- During oocyte growth mRNAs and proteins are accumulated in the oocyte and subsequently used for completion of meiosis, fertilization, and the initial stages of embryonic development. Therefore one project in the lab is examining how insulin regulates mRNA abundance in oocytes. Since mRNA levels are influenced by the rate of transcription, storage of transcripts, and rate of translation, we are using in vitro follicle cultures and mutant mouse lines (lethal yellow) to study how insulin regulates these processes in the oocyte. The accumulation of oocyte mRNAs and proteins is also dependent on apporpriate bi-directional communication between the oocyte and granulosa cells. To this end, insulin-dependent regulation of mRNA abundance in supporting granulosa cells is also being examined using the same model systems.
- Previous work in the lab demonstrates that oocytes of poor quality have increased expression of genes associated with the centrosome. Traditionally, this organelle is inactive in oocytes but recent literature suggests that proteins which are associated with the centrosome may contribute to successful oocyte maturation. Likewise, excessive accumulation of these mRNAs during oocyte growth may negatively impact early embryonic development. Therefore, a second profect in the lab is underway to examine the role of the centrosome-associated proetins Nek2 and Nek4 during oocyte maturation and/or early embryonic development. Furthermore, we are using mouse and bovine models of good versus poor oocyte quality to determine if Nek2 and Nek4 serve as biochemical markers of oocyte quality. Finally, we are testing the hypothesis that these poorly described mitotic kinases interact with components of the insulin signal transduction pathway and perhaps provide another mechanistic link between nutrition and oocyte quality.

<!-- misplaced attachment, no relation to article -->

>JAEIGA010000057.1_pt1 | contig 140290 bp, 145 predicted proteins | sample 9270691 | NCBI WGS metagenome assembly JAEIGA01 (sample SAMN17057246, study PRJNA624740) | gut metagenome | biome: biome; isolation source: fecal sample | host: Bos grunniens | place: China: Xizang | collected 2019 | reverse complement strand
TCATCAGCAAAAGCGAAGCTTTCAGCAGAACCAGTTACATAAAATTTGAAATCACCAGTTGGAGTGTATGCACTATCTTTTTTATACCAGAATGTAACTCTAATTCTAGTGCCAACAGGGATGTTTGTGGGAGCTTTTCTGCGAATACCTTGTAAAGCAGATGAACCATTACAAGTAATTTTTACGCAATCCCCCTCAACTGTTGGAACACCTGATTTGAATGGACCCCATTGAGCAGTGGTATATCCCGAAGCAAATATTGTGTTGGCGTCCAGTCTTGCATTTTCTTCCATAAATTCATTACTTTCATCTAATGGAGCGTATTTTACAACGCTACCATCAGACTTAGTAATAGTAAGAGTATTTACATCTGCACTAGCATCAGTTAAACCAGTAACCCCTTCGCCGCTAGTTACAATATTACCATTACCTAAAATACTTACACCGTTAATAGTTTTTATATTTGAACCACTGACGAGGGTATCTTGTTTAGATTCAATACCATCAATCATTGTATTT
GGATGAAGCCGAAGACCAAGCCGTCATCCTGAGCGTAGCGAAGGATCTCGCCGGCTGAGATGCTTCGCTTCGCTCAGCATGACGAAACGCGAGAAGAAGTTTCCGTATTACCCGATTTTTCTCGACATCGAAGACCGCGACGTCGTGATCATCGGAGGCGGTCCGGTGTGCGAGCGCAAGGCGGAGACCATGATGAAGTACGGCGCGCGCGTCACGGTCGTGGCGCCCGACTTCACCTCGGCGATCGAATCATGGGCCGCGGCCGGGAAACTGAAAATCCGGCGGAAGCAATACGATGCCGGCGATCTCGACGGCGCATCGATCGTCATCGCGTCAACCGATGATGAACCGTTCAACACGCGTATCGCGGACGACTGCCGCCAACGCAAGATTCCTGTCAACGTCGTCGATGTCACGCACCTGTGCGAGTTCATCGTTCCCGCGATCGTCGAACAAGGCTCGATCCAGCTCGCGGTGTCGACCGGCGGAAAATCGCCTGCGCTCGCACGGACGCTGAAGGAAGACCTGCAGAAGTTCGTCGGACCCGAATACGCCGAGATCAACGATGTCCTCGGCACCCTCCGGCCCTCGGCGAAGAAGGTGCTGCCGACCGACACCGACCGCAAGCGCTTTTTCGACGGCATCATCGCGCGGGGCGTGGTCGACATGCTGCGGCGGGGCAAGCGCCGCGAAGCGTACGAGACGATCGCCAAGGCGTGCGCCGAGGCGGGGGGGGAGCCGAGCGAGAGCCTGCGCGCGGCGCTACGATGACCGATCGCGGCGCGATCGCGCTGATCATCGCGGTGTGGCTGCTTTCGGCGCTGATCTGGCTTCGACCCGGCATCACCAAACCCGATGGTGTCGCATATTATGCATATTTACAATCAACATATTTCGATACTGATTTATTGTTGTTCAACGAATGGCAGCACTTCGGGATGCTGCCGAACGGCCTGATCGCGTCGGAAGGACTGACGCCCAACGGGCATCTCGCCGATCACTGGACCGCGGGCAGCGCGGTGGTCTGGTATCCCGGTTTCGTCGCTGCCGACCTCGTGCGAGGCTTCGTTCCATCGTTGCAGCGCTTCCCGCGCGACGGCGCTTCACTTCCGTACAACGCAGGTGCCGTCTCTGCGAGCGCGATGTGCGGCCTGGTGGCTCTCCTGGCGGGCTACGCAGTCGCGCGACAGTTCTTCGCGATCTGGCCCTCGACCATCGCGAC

- ASCI 845: Animal Physiology
Summary: The focus of this course in the normal physiology of blood, bone, neurosensory, neuromuscular, endocrine, and male and femal reproductive systems. We will examine the molecular, cellular, and tissue dependent functions of each system using human, domestic livestock, and companion animal species as models. At the completion of this course you should understand the function of each system as well as how multiple systems are integrated to perform essential physiological functions. THis course will provide a knowledge base for subsequent study of abnormal structure and function in pathology courses and clinical medicine.
- ASCI 846: Animal Physiology II